How the Pushkin Museum of Fine Arts almost turned into the Museum of Stalin during the Soviet era

Russia Beyond (Anatoly Garanin/ Sputnik; Public Domain)
Masterpieces of world art were removed from display and sent to storage, while the huge museum halls housed gifts that Stalin received from devoted miners, friendly communist countries and many other admirers.

The Pushkin State Museum of Fine Arts in Moscow is one of Russia’s largest collections of world art. However, it almost closed and became a museum dedicated to Joseph Stalin. This happened in the late 1940s when a display of gifts to the Soviet leader was organized within the museum’s walls, replacing the biggest part of the exposition. Unlike other temporary exhibitions, the duration of this one was not specified.

Overflowing storage

During World War II, many of the museum's items were evacuated. A bomb hit the roof and many of the halls suffered from a lack of central heating. But already in 1946 when all the artistic treasures returned, the museum was fully restored and opened to the public. 

Museum during World War II

After the War, the Pushkin Museum became a type of ark for art - a vast number of trophy items from Germany were brought here; ranging from paintings and tapestries to furniture, ceramics, and sculptures, especially masterpieces from the collection of the Dresden Art Museum. 

Then, in 1948, as a result of the fight against 'cosmopolitanism' the Soviet authorities closed the nearby Museum of New Western Art, and a part of its collection was given to the Pushkin Museum. This collection consisted of priceless masterpieces that had been gathered before the Russian Revolution by the famous merchants Sergei Shchukin and Ivan Morozov, among which were paintings by the Impressionists, Post-Impressionists, and Modernists,such as Claude Monet and Renoir, as well as Matisse and Picasso. These "decadent" works were put in storage without any chance to be exhibited.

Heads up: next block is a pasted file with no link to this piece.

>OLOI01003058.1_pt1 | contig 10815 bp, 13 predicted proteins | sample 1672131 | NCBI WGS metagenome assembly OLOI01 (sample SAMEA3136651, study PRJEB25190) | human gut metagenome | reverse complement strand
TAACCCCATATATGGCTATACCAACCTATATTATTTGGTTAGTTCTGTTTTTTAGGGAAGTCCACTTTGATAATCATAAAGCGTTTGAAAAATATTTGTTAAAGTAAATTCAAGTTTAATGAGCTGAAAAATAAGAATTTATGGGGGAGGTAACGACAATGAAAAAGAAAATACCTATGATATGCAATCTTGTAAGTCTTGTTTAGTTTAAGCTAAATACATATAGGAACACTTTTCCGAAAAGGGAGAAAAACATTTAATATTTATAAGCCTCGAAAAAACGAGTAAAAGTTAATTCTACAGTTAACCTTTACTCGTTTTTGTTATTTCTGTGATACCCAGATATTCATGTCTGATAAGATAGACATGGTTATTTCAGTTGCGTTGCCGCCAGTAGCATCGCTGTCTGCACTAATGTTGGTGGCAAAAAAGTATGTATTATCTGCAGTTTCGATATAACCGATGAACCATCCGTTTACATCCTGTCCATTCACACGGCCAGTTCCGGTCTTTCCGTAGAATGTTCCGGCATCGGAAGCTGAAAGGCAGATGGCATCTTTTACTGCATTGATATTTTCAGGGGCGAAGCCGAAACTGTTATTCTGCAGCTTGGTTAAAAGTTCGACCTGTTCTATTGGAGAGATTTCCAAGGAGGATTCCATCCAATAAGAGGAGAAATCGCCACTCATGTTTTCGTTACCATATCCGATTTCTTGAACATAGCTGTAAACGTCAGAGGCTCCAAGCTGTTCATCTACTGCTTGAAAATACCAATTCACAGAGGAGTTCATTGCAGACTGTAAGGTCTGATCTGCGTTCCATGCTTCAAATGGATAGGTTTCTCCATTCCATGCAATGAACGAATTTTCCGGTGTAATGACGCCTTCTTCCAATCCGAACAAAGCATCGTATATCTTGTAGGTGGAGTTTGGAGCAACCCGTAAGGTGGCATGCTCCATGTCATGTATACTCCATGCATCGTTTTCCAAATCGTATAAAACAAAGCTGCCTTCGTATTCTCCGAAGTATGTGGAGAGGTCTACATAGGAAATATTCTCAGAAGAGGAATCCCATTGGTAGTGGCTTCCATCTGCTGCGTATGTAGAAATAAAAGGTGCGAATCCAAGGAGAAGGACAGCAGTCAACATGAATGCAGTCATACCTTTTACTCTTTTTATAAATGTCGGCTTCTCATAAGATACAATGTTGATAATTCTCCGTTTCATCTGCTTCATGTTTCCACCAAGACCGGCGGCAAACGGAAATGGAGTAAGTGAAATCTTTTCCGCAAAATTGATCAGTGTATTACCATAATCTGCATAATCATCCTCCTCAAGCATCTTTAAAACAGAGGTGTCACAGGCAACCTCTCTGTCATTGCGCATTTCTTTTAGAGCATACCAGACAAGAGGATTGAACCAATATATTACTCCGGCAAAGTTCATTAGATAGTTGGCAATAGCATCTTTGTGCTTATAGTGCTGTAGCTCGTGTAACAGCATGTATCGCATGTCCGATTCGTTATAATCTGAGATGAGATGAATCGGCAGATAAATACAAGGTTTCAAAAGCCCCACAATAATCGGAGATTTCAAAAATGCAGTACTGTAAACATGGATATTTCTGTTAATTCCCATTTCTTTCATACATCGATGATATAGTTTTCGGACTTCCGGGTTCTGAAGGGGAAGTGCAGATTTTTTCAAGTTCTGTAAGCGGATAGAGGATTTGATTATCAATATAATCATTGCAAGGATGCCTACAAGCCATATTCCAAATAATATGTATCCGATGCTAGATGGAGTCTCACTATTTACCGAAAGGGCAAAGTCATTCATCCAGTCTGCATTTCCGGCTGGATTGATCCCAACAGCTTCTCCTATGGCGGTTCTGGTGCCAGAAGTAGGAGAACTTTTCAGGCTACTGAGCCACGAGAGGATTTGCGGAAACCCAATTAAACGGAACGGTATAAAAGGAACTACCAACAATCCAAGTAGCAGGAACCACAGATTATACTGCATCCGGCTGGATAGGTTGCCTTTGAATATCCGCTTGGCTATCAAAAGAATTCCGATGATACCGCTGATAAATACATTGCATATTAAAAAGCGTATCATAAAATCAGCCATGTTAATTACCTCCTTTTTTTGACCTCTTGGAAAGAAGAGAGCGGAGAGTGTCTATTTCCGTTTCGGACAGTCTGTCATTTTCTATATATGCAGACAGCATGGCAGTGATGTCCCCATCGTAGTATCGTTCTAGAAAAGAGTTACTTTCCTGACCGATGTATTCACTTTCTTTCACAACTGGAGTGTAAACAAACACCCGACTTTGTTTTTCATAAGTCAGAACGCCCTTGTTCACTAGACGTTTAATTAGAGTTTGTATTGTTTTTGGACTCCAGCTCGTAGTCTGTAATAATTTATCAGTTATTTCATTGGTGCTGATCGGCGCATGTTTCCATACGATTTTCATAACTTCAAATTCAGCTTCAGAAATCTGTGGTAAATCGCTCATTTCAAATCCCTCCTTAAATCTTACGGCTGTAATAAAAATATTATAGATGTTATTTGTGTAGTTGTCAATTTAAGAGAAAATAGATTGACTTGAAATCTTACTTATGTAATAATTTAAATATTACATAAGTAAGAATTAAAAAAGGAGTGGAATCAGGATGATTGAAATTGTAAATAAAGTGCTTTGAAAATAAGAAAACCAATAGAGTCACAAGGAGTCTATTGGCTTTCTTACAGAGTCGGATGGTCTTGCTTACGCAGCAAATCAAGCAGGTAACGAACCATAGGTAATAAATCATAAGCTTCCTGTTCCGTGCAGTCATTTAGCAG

Museum in 1947

Thanks to the war booty, the museum could hardly cope with such an overflow of treasures, and it was literally stuffed with all sorts of art works. The museum workers didn't have time to conduct a comprehensive inventory, and many items were jammed in the storerooms. Some unaccounted-for paintings by Western masters were even sent to decorate state offices. World War II trophy furniture was sometimes used for functional purposes in science departments and other offices.

School students in Pushkin Museum, 1947

Suddenly, in 1949, a government commission arrived at the museum to organize an exhibition of gifts to Joseph Stalin, marking his 70th birthday. Many museum employees were forced to be involved. But firstly, 30 museum workers were fired because they didn't pass the state security organs’ background inspection.

Rapid change of scenery

Polite, but insistent, men in uniform began to clean out the central halls of the museum, and in just over two days about 1500 items from 12 halls were removed. Paintings by French, Dutch, Italian and other Western masters were put into storage, as well as the pearl of the museum, the famous sculptural and architectural casts of antiquity. 

Many years later, Alexei Petukhov, a senior researcher at the Pushkin Museum, eventually found museum workers who worked on this project. In particular, one of the employees recalled how she and her colleague came to the empty hall that once housed Italian art, and they both started crying with helplessness.